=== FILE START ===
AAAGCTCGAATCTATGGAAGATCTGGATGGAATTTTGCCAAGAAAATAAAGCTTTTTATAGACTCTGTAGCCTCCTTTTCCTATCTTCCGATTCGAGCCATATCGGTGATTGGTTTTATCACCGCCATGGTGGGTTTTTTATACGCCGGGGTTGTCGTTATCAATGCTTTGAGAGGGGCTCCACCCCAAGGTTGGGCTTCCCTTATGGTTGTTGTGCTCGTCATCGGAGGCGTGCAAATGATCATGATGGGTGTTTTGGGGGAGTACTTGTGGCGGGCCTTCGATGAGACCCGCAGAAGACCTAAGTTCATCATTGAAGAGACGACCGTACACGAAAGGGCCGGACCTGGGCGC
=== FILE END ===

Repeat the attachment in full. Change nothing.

AAAGCTCGAATCTATGGAAGATCTGGATGGAATTTTGCCAAGAAAATAAAGCTTTTTATAGACTCTGTAGCCTCCTTTTCCTATCTTCCGATTCGAGCCATATCGGTGATTGGTTTTATCACCGCCATGGTGGGTTTTTTATACGCCGGGGTTGTCGTTATCAATGCTTTGAGAGGGGCTCCACCCCAAGGTTGGGCTTCCCTTATGGTTGTTGTGCTCGTCATCGGAGGCGTGCAAATGATCATGATGGGTGTTTTGGGGGAGTACTTGTGGCGGGCCTTCGATGAGACCCGCAGAAGACCTAAGTTCATCATTGAAGAGACGACCGTACACGAAAGGGCCGGACCTGGGCGC